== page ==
WASHINGTON DC – The income needed to buy a median-priced home in the United States has doubled since 2019 from $54,200 to $111,000, according to the National Housing Conference. For new homes, the income required has nearly tripled, from $61,200 to $173,000.
“While the Federal Reserve’s interest rate hikes are beginning to reduce prices, the actual cost of housing remains at historic highs due to the impact of skyrocketing mortgage interest rates,” said David M. Dworkin, President and CEO of the National Housing Conference. “As interest rates continue to rise, fewer homes are being built and fewer homeowners are putting their homes on the market for sale,” Dworkin said. “The law of supply and demand cannot be repealed. As long as our supply cannot meet demand, housing will remain unaffordable, and inflation will resist efforts to yield to rising interest rates,” Dworkin said.
“The home affordability crisis is no longer an issue reserved for coastal cities. It is impacting homebuyers throughout the U.S.,” Dworkin said. According to the most recent update of NHC’s Paycheck to Paycheck database, a pharmacy technician cannot afford to buy a home or rent a two-bedroom apartment in St Louis, MO, Tucson, AZ, or Fayetteville, NC. The average police officer in Fayetteville, NC makes $47,310 and the average salary needed to buy a home is $65,310. The Paycheck to Paycheck database enables users to evaluate the affordability of a range of rental and homeownership opportunities for 147 occupations in 390 markets. NHC updates the data quarterly.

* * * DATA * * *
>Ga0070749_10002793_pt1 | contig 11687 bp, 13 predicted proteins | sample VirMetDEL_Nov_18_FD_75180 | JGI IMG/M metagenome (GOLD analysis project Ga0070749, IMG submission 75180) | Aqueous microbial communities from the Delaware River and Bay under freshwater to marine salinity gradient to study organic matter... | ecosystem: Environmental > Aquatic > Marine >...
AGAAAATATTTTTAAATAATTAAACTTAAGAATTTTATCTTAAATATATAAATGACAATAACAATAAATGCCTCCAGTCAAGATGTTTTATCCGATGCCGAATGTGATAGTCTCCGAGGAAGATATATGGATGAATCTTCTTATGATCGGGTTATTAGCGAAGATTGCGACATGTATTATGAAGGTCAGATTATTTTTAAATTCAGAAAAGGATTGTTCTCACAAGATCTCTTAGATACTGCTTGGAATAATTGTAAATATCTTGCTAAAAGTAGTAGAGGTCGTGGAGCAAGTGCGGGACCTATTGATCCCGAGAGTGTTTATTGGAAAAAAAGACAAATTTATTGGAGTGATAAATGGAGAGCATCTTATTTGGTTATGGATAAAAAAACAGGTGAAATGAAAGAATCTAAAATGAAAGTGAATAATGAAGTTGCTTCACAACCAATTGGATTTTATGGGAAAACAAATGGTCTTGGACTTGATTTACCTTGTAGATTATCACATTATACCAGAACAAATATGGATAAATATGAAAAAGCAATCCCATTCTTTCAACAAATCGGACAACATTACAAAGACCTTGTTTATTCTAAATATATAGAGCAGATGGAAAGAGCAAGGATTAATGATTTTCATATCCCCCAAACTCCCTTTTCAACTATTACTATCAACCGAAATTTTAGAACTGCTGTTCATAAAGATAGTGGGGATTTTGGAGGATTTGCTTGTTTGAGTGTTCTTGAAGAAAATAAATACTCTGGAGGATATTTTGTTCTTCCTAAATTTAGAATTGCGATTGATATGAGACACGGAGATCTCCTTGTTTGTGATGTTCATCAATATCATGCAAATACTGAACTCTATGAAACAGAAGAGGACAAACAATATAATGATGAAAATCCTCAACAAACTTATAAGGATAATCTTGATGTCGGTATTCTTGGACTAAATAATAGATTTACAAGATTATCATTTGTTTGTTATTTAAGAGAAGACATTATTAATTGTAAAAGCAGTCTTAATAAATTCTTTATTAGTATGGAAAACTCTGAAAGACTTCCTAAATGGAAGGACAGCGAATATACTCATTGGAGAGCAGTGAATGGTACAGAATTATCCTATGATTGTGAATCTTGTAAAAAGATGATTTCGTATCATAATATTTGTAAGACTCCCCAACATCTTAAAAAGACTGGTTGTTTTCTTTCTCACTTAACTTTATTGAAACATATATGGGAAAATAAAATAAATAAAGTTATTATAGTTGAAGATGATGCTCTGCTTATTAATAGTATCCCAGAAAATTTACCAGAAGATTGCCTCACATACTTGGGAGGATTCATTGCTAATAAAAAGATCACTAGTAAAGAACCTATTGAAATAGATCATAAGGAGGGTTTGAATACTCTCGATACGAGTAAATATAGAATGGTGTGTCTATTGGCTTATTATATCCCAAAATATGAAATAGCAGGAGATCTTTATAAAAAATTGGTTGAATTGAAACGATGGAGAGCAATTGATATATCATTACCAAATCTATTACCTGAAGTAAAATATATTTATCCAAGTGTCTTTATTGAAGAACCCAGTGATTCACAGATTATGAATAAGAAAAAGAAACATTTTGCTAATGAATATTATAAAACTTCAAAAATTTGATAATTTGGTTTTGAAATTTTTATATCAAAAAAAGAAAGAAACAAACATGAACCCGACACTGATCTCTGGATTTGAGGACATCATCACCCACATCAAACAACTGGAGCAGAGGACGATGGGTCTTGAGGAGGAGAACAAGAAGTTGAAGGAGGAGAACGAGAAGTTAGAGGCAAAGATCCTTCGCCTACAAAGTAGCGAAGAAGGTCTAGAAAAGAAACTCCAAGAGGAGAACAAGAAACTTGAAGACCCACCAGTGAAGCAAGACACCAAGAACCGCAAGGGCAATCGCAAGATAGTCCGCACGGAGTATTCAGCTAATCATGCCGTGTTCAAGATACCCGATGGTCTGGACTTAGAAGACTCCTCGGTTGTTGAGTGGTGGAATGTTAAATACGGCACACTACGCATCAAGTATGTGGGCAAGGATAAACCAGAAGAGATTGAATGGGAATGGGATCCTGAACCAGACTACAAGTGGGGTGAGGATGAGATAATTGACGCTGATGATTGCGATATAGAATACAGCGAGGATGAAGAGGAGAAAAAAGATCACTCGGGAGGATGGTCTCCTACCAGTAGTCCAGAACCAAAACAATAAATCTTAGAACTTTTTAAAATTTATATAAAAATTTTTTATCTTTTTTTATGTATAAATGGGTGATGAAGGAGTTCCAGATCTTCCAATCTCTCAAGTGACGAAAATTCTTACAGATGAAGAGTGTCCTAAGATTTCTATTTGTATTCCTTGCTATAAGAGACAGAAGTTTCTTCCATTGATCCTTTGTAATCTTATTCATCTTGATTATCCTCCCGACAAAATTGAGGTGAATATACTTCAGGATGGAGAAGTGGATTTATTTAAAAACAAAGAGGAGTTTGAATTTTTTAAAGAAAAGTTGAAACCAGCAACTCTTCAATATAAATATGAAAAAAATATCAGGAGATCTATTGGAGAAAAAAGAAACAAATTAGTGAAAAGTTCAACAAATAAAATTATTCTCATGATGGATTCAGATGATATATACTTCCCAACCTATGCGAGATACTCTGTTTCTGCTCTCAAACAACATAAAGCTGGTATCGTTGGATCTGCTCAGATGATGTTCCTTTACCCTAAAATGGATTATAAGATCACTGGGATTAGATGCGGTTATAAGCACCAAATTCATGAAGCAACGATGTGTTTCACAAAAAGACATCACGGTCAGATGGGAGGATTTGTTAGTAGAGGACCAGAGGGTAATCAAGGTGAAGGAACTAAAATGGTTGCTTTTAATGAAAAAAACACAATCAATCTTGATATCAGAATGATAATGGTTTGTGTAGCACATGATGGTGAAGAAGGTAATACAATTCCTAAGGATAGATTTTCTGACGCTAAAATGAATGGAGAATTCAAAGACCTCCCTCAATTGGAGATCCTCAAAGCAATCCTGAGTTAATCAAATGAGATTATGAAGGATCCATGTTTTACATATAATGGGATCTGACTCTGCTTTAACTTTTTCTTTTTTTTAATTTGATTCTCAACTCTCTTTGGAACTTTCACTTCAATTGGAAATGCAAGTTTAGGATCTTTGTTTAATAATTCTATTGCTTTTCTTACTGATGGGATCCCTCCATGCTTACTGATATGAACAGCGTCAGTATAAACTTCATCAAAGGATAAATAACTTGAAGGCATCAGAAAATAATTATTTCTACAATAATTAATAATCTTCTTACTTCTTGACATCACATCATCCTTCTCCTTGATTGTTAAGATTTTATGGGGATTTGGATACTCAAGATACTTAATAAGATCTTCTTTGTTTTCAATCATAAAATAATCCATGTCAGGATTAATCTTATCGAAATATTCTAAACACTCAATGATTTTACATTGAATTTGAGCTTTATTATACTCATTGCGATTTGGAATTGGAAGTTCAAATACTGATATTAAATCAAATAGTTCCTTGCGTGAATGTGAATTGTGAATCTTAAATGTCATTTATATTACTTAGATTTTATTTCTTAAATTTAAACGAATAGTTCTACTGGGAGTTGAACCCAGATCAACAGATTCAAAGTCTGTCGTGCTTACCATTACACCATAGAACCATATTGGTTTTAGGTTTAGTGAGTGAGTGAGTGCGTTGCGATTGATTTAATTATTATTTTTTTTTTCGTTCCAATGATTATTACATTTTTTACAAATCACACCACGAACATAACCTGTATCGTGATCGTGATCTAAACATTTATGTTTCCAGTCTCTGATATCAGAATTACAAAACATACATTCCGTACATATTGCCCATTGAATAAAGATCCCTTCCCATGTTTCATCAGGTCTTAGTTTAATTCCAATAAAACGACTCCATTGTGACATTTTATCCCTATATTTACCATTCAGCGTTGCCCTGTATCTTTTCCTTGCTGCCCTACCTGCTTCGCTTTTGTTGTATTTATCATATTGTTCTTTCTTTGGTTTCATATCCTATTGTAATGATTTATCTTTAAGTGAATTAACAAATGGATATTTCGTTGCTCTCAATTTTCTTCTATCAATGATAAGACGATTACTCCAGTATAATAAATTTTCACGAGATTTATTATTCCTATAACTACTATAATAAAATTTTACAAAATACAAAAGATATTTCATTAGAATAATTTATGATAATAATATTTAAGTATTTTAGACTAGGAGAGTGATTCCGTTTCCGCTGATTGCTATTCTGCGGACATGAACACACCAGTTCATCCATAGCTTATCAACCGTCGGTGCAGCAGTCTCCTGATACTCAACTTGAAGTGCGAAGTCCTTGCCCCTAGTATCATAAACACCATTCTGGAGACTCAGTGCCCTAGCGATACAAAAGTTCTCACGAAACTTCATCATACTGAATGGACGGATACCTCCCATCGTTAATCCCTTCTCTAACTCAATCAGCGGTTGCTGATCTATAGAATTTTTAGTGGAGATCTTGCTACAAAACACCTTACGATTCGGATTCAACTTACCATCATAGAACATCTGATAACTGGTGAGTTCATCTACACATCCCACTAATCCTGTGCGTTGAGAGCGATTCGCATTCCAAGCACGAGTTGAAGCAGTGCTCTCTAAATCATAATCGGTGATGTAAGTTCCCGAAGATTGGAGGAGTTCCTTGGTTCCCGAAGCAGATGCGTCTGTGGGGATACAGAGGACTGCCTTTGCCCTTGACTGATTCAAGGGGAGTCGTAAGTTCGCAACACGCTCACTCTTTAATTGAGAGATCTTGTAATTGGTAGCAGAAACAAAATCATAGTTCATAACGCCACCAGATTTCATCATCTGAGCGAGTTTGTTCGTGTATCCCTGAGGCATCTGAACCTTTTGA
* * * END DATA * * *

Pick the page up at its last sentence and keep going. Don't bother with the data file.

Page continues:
“Ultimately, our housing affordability crisis, and inflation, will only be addressed by an increase in the production of affordable housing for ownership and for rent,” Dworkin said. “Congress must pass incentives to build more affordable housing before the end of the year.” This includes bipartisan legislation like the Neighborhood Homes Investment Act and the Affordable Housing Credit Improvement Act, which together would create 2.5 million homes over ten years. Both of these bills are supported by the National Housing Conference, the Bipartisan Policy Center, and a host of other housing organizations across the ideological spectrum.
Methodology: Estimates are based on data from the National Association of REALTORS® Existing Home Sales data, New Home Sales data from St. Louis Federal Reserve Bank using data from the U.S. Department of Housing and Urban Development and the U.S. Census Bureau, interest rate data from Freddie Mac, and mortgage cost calculations by Essent IQ assuming $1200 in annual property taxes and a $25,000 downpayment. Income requirements are based on a 30% debt-to-income (DTI) ratio.
The National Housing Conference has been defending the American Home since 1931. NHC is a diverse continuum of affordable housing stakeholders that convene and collaborate through dialogue, advocacy, research, and education, to develop equitable solutions that serve our common interest – an America where everyone is able to live in a quality, affordable home in a thriving community. Politically diverse and nonpartisan, NHC is a 501(c)3 nonprofit organization.